So far, the most out-of-left-field position is an op-ed by Senators Olympia Snowe and Jim DeMint arguing that any solution to the debt crisis must involve a balanced budget amendment being added to the Constitution.

You may recall that Bruce Bartlett referred to the balanced budget amendment as “quite possibly the stupidest constitutional amendment I think I have ever seen. It looks like it was drafted by a couple of interns on the back of a napkin.”

So is this meant to be a serious part of a debt deal? Probably not. What’s more plausible is that Snowe faces reelection next year and her support for the amendment coupled with an op-ed co-authored with DeMint seems designed to try and get her to run to the right of any potential primary challengers.

Low Tax States Don’t Equal High Job States

June 27th, 2011 at 7:14 pm 31 Comments

The Department of Labor has released its state-by-state labor numbers: joblessness had declined in 24 states, risen in 13 (and Washington DC) and remained largely unchanged in 13 compared to last month’s figures.

While good news that a number of states are improving, there is also much to take from those that are continuing to struggle. The disparity also provides an opportunity for those who believe in the central tenet of federalism – that states are laboratories of experiment to see what works and what doesn’t.

As one explores the common threads among improving states, current Republican rhetoric, with its particularly heavy emphasis on tax policy, may cloud the issue. The numbers suggest a much larger, more complex story.

A fundamental problem comes with trying to directly relate unemployment to tax policy alone.

For example, Nevada, leading the nation in unemployment, has the fourth best tax environment, according to the Tax Foundation. Of the states without an income tax (nine in total), six have lower unemployment than the national average (Alaska, New Hampshire, South Dakota, Texas, Wyoming), two are roughly keeping the national average (Tennessee and Washington) and two are above (Florida and Nevada). Of the seven states with a flat income tax, three are at the national average, three are below, and one (Michigan) is above.

Texas, which has produced 37 percent of all American jobs since the economy, is, according to CNBC’s 2010 numbers, the 30th most expensive state to do business, but still the best. The Wall Street Journal emphasizes the thorough nature of Texas’ appeal: “Capital—both human and investment—is highly mobile, and it migrates all the time to the places where the opportunities are larger and the burdens are lower. Texas has no state income tax. Its regulatory conditions are contained and flexible. It is fiscally responsible and government is small. Its right-to-work law doesn’t impose unions on businesses or employees.”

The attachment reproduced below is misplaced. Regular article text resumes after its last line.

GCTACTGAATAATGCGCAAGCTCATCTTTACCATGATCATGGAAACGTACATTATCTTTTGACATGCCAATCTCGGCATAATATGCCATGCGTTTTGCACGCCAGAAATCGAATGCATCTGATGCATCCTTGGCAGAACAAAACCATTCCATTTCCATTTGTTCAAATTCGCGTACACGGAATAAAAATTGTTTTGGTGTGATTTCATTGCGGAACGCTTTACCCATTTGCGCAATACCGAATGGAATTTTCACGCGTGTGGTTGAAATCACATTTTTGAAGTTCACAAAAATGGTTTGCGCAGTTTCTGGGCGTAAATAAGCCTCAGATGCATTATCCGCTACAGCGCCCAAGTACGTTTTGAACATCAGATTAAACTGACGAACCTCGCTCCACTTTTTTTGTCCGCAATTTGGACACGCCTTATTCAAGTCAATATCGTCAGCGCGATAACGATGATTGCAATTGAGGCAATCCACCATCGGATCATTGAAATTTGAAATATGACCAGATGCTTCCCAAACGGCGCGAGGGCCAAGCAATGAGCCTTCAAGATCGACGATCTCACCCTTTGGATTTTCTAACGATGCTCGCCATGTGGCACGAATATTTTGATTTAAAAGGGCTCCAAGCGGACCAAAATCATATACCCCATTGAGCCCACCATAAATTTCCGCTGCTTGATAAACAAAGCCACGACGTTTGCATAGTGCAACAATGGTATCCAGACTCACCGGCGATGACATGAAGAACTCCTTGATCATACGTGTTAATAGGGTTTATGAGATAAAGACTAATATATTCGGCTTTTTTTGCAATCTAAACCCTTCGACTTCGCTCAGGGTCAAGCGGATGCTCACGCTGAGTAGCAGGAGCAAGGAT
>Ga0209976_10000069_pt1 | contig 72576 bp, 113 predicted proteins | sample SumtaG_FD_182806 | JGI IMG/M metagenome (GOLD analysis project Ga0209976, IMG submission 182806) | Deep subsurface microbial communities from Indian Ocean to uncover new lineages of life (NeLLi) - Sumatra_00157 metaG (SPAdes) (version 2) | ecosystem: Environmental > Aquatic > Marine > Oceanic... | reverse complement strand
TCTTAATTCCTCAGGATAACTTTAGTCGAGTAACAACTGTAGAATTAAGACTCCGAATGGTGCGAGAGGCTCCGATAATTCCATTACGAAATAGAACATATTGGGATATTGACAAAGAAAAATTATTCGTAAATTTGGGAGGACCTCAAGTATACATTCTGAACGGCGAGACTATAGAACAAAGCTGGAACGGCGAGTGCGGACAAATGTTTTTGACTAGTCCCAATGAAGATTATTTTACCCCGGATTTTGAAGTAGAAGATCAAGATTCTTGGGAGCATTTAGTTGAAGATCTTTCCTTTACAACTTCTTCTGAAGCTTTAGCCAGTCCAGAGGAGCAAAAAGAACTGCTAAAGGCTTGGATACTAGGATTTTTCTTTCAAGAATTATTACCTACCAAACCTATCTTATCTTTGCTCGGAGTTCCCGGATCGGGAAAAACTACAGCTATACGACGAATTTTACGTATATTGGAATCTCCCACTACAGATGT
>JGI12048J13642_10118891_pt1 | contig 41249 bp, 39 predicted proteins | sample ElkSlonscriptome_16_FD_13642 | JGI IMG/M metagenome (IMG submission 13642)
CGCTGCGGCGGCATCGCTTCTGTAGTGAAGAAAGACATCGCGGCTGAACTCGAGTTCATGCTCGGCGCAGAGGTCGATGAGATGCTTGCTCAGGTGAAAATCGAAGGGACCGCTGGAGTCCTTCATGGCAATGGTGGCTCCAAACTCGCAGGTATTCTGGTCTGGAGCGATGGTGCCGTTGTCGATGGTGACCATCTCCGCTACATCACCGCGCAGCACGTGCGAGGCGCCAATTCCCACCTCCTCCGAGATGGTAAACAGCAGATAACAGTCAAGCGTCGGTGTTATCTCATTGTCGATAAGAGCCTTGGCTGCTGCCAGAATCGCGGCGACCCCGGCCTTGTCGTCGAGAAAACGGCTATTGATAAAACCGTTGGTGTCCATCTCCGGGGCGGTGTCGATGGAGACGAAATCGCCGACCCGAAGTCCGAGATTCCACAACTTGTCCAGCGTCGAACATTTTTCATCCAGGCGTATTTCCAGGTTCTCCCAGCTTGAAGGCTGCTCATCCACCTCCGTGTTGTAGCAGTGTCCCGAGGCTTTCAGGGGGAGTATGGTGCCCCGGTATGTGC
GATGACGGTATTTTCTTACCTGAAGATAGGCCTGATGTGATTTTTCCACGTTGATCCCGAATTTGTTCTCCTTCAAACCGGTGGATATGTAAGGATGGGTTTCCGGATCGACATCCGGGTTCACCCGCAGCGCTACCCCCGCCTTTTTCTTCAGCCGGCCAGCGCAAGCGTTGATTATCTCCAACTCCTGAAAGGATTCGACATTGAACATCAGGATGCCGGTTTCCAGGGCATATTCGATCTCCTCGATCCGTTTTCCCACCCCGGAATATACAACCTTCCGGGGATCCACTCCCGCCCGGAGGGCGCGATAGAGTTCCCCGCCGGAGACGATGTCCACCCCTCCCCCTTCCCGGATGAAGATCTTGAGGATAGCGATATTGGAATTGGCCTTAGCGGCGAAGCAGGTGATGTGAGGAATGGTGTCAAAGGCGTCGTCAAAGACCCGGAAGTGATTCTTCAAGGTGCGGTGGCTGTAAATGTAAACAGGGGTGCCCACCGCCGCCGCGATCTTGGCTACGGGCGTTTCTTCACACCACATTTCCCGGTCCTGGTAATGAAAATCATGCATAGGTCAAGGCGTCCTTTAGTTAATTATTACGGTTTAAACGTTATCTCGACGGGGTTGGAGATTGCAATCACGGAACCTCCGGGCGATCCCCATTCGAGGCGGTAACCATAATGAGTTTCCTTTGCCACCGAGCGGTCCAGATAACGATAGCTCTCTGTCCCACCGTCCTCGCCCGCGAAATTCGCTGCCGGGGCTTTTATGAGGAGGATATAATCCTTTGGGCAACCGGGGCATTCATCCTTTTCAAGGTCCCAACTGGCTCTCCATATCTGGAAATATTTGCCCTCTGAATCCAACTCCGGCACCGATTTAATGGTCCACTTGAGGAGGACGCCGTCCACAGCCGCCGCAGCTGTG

California, still plagued by double-digit unemployment, is a clear example for how this works the other way around. Despite, according to CNBC, being first in the nation in “Technology and Innovation” and “Access to Capital” it ranks 32nd in overall competitiveness. Rhode Island, ranked 49th overall due to high business costs (45th), poor transportation (48th) and hostility towards business (48th), is another case of poor state management. Overall, lack of competitiveness has culminated in an unemployment rate 1.8 percent above the national average.

This is not to say that tax policy is not an incredibly important variable. South Dakota, Wyoming, Montana and New Hampshire (ranked first, third, sixth and seventh1respectively by the Tax Foundation) all are below the national average. But, it’s imperative to emphasize the multitude of factors contributing to prosperity.

A pro-growth tax policy is a necessary but not sufficient element of success. Important aspects, like infrastructure, quality/education of workforce, quality of life, are as necessary to a well-functioning state. However, this common sense is often marginalized in current GOP rhetoric.

If Republicans continue to portray tax-cuts as “magic bullets”, the greater debate will be lost and the above issues will fall into the hands of the left’s public-based solutions. Republicans must cast aside the intellectual crutch of “cut taxes, cut regulation” if they hope to display the breadth of economic understanding necessary to win an election.

These economic realities provide good and bad news for the Republican Party. The good news is that the famous Coolidge expression, “What is good for business, is good for America,” holds true. The bad news is that what is good for business is much further reaching than the answers provided by the GOP so far.